Nearly two and a half years have passed since Colonial Pipeline put ransomware into the headlines. Since then, ransomware has ebbed and flowed, but high-profile companies continue to fall prey to cybercrime threat actors, with no end in sight. In a stark reflection of this reality, two behemoth Las Vegas-based casinos—MGM and Caesars Entertainment—became the latest targets, though with one key factor making a difference in the aftermath.
Both attacks reportedly occurred almost simultaneously. MGM was the first to be visibly affected, with operational issues involving slot machines, reservations, and hotel key cards on Sunday, September 10th. Later that week, on Thursday, September 14th, Caesars Entertainment reported that they also had been the victims of a cyber attack, beginning on September 7th.
The filings were significantly different: MGM’s report was a single paragraph and contained few details about the extent of the incident. Caesars' filing was more robust; it described:
The root point of compromise of its network
The extent of personal information that had been compromised
The impact of the incident on Caesars' business operations, and its materiality to their financial condition
The focus of their ongoing response to the attack
Both companies are already the target of shareholder class action lawsuits; those proceedings will certainly draw the attention of those curious about how the SEC will enforce their recently-issued reporting requirements.
The threat actors likely responsible for these attacks are the Scattered Spider hacking group. Scattered Spider is a subset, or affiliate, of the more recognized AlphV, a ransomware threat actor group that has been around since 2021. AlphV is notorious for its attacks on Reddit and MKS Instruments, with the latter costing that business a staggering $200 million in sales.
According to reports, Scattered Spider used similar tactics to exploit both companies’ networks, using social engineering to trick IT help desk employees, then gaining access through Okta’s access management product.
Scattered Spider demanded a ransom payment from both MGM and Caesars, in order to restore their systems and suppress the leakage of stolen sensitive information. Caesars is reported to have paid ($15 million out of the original $30 million demand) for the hackers to delete the data that they collected. According to AlphV, MGM did not engage in negotiations at all. This difference makes for an interesting comparison.
Primarily, the organizations are in the same industries combining a casino with a hotel and resort. On a business level, MGM (NYSE: MGM) and Caesars (NYSE: CZR) are remarkably similar; both are global casino resort operators whose main market is Las Vegas. MGM and CZR have similar stock market capitalizations; before the attacks became public on September 9-10, MGM was valued at $15.2 billion, and CZR had a $11.7 billion valuation. Both pull in several billion annually in revenue ($13 billion for MGM, $10.8 billion for Caesars), and the two organizations are also about the same size (with MGM including 57,000 employees and 49,000 employees). Both companies have similar headcounts (57,000 employees for MGM; 49,000 for Caesars), annual revenues ($13 billion for MGM; $11.7 billion for Caesars), and EBITDA ($3.4 billion for MGM; $3.3b for Caesars).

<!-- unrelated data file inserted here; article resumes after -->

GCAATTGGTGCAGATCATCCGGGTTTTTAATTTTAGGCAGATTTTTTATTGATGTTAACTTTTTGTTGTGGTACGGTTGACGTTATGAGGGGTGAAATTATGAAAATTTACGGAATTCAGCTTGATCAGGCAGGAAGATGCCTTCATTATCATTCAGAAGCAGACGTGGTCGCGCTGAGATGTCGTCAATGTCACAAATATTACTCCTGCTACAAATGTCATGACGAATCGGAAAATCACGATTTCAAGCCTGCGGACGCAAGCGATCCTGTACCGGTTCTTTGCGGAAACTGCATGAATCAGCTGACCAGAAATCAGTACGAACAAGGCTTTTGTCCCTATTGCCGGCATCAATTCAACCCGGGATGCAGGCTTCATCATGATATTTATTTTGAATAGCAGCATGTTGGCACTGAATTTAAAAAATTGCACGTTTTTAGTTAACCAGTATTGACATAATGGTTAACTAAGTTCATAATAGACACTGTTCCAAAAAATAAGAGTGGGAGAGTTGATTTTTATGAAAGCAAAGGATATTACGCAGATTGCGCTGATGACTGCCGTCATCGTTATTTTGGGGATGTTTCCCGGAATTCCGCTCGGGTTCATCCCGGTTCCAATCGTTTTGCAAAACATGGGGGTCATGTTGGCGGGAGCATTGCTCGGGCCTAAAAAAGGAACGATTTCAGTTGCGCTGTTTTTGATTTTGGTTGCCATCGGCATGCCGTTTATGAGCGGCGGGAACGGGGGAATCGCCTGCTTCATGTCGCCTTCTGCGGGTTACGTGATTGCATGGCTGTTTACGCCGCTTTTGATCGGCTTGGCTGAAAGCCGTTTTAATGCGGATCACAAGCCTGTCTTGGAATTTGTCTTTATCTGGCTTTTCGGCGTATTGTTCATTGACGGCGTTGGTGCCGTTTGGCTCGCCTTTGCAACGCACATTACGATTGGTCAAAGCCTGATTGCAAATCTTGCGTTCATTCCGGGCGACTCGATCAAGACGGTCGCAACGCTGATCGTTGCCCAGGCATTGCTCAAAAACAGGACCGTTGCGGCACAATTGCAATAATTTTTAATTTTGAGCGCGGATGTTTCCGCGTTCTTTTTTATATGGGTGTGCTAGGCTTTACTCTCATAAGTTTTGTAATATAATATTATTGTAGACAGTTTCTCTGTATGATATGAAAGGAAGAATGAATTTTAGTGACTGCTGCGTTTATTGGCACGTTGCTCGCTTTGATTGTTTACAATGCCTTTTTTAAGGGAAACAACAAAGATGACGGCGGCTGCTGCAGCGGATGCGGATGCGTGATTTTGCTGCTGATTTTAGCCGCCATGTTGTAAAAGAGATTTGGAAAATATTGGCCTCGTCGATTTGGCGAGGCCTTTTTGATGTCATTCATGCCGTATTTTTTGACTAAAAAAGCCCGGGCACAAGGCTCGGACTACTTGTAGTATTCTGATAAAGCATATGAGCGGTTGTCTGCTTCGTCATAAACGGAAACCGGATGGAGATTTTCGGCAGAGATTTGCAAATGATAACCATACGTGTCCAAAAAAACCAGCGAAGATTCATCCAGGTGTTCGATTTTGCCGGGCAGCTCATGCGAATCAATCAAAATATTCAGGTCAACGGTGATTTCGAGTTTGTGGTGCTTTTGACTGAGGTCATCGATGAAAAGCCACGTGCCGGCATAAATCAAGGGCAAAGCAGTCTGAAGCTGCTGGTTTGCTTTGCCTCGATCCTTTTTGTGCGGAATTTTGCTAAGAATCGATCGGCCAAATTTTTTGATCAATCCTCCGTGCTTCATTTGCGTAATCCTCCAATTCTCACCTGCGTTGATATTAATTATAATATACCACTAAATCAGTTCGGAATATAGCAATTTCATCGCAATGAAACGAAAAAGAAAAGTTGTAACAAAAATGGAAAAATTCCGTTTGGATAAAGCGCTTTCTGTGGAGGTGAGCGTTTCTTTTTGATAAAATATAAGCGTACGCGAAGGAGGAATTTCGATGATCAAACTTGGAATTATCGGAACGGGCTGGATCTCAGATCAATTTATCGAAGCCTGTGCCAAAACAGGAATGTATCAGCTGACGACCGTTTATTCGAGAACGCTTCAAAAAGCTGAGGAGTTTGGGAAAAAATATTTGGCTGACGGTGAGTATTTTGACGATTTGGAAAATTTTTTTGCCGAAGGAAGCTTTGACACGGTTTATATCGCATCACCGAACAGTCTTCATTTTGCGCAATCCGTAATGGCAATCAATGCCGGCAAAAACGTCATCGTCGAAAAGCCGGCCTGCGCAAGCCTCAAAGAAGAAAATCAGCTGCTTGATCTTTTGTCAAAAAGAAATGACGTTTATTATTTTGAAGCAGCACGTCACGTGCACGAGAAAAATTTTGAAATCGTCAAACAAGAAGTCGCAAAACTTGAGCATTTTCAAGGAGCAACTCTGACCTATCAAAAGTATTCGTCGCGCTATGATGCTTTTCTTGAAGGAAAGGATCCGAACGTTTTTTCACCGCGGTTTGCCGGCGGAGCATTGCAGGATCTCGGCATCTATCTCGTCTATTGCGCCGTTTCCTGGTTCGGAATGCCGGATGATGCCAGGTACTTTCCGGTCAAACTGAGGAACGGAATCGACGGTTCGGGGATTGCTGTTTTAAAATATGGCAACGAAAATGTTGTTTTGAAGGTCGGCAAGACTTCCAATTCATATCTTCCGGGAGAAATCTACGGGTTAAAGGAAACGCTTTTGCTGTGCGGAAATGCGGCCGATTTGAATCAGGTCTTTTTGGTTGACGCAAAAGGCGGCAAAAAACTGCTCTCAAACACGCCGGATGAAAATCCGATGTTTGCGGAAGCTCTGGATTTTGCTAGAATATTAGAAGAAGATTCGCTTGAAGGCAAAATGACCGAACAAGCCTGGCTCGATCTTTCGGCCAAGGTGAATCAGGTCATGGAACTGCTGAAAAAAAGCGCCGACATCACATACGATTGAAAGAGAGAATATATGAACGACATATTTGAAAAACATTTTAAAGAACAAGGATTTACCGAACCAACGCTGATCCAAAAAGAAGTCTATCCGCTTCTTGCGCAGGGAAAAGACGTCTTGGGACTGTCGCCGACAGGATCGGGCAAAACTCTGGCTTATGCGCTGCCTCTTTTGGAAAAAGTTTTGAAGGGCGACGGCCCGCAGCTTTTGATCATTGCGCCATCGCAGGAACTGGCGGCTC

Although it isn’t clear that Caesars faced a choice between making a ransom payment and shuttering its operations for 10 days like MGM did, spending $15 million to prevent a similar outage looks like a rational, if unfortunate, decision.
Worse, both companies' stocks have taken a beating since the attacks became public. This stands in contrast to a recent report suggesting cyber incidents had not previously impacted public equity valuations. As of Thursday’s (September 21, 2023) close, CZR had shed over $1.5 billion in shareholder equity; MGM lost over $2.2 billion.
Stock market performance of MGM and CZR vs. Gaming Index (BJK) since attacks became public. Teal: VanEck Gaming ETF; Orange: Caesars; Blue: MGM
Both companies' reputations suffered from negative press, but, again, MGM seems to have taken the larger hit. Their case has spurred more Google searches, with their data breach creating worries about leaked confidential information. That isn’t to say that Caesars has escaped with their reputation unscathed - the company disclosed that the hackers copied from a loyalty-rewards database that included social security numbers and driver's licenses.
Many questions still remain in the aftermath of these attacks: What will the long-term impact be on MGM and Caesars? (How) did Las Vegas Sands and Wynn Resorts keep Scattered Spider at bay? Will these events be (yet) another watershed moment for cybercrime, cyber regulations, and law enforcement?
For now, the lessons that stand out are all in the differences between MGM's and Caesars' responses in the immediate aftermath of the attacks: Caesars paid the ransom, while MGM ignored the threat actors. MGM lost 10 days of business; Caesars was able to maintain its operations. Caesars reported thoroughly while MGM kept things close to the vest. So far, at least, Caesars seems to be ahead in the courts of public opinion and the stock market. Stay tuned to Digital Asset Redemption to see how this strange ransomware experiment plays out!